Sun 2 Nov 2008

I hadn’t gone to bed till 6am, since I was still awake after the concert and decided to watch movies. So I didn’t get back up until 2pm. By that time, Alyssa, Jodine, Tanya and Bethany had gone to Cahal Pech Resort pool. Being that the weather was good, I planned on heading to the Cahal Pech ruins and maybe catching up with the others afterward. After a heated walk up the hill, I paid the $10BZ entrance fee, and walked along the trail to the ruins. The ruin that appeared first was Plaza B. There was another tourist taking photos and I could hear children playing in the distance. I wondered whether I could climb up on the limestone. Just as the thought came to mind, a young girl peeped out from above. There was my answer. I proceeded to photograph the ruins, which were built beginning in 1000B.C. They were different than I expected – I had seen numerous photographs of Chichen Itza and had those in mind, but these were of a different era.


Nonetheless, the structures were amazing – being that they were still standing after thousands of years. How many buildings have we created in this era that have only withstood a few decades? I climbed around, trying not to slip on the moss, which was growing practically everywhere. Kids were playing in the courtyard of Plaza B. It was pleasant to see locals enjoying and appreciating the ancient space.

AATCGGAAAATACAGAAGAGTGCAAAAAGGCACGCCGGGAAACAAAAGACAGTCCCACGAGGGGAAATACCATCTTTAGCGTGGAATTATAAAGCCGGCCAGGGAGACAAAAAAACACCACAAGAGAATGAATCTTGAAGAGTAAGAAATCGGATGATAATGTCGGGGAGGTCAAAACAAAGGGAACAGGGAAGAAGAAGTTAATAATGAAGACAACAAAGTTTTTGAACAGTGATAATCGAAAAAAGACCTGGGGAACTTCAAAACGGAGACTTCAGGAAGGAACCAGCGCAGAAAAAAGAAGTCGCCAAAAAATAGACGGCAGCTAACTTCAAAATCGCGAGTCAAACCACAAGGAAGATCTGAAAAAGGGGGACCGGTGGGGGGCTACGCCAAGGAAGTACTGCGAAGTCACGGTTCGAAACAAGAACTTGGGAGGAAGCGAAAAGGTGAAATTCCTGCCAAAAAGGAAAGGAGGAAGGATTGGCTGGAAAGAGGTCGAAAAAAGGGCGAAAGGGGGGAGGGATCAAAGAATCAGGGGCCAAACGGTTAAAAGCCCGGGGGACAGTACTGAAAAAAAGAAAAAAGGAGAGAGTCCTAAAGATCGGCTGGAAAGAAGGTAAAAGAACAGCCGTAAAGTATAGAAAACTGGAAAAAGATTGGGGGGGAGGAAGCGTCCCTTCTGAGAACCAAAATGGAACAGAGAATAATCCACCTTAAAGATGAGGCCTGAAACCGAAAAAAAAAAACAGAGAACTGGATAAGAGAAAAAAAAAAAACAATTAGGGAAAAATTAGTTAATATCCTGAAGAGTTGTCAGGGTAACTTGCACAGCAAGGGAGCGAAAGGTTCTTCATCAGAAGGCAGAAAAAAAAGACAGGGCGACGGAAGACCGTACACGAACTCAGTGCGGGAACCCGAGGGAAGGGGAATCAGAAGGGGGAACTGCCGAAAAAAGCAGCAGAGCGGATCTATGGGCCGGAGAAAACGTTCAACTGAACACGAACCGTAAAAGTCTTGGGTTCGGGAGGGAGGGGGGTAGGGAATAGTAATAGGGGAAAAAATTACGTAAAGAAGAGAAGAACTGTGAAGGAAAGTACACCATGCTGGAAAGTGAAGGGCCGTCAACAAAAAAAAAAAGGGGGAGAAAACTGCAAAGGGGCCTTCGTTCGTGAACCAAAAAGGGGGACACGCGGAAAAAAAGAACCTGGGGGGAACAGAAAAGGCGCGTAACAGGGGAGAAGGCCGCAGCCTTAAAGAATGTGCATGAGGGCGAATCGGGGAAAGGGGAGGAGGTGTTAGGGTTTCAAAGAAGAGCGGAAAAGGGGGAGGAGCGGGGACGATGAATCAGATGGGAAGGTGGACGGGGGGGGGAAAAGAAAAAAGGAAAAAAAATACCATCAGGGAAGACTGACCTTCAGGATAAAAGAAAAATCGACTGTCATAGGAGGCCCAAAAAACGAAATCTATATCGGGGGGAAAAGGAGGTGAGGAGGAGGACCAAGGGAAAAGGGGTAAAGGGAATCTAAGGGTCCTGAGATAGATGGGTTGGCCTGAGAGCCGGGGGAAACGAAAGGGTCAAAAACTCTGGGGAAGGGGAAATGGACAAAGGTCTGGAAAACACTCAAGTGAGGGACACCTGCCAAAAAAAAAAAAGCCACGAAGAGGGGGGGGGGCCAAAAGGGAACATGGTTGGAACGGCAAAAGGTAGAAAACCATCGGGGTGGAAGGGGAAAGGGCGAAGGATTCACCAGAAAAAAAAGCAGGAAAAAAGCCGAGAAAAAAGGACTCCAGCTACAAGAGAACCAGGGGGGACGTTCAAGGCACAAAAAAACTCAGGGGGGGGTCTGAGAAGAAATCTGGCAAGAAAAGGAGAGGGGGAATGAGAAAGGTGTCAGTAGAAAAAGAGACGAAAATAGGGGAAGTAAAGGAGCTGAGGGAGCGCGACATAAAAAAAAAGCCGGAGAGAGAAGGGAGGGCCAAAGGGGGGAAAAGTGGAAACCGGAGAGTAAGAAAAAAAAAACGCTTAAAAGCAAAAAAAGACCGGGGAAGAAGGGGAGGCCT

Cahal Pech consists of 34 structures within 2 acres. The ceremonial center includes several pyramid temples, palaces, 2 ball courts and what is thought to be a sweathouse. Five stelae and an altar show presence of the stela cult.  The Maya abandoned Cahal Pech by 800 A.D.


I walked through and around several door terraces, and climbed several staircases. There were a few small rooms and benches. I also scoped out an area enclosed by an unlocked metal gate. It was large enough to climb into, but then turned into a narrow tunnel that was too small for my hips. It was probably blocked off to prevent children from getting stuck. By photographing with my camera on the ground, I could see the other end of the tunnel. I wonder what function it served.


Cahal Pech closed at 5pm, 1 ½ hrs after my arrival. The area was small enough to check out at a leisurely pace with that amount of time, but then I discovered some trails running out back. Curious, I walked in the direction opposite of the entrance and discovered many narrow trails excellent for running. After walking for some time, I came out onto a wide dirt road and wondered which one it was. After some walking around, I entered the trail again, chose a different pathway, and ended back at Cahal Pech. Since it was getting late and I doubted my roommates were still at the pool, I made my way to the ice cream shop, where I ran into them. Of course, I indulged in some tasty sugarcorn ice cream.

Join TravBuddy to leave comments, meet new friends and share travel tips!
San Ignacio
photo by: Biedjee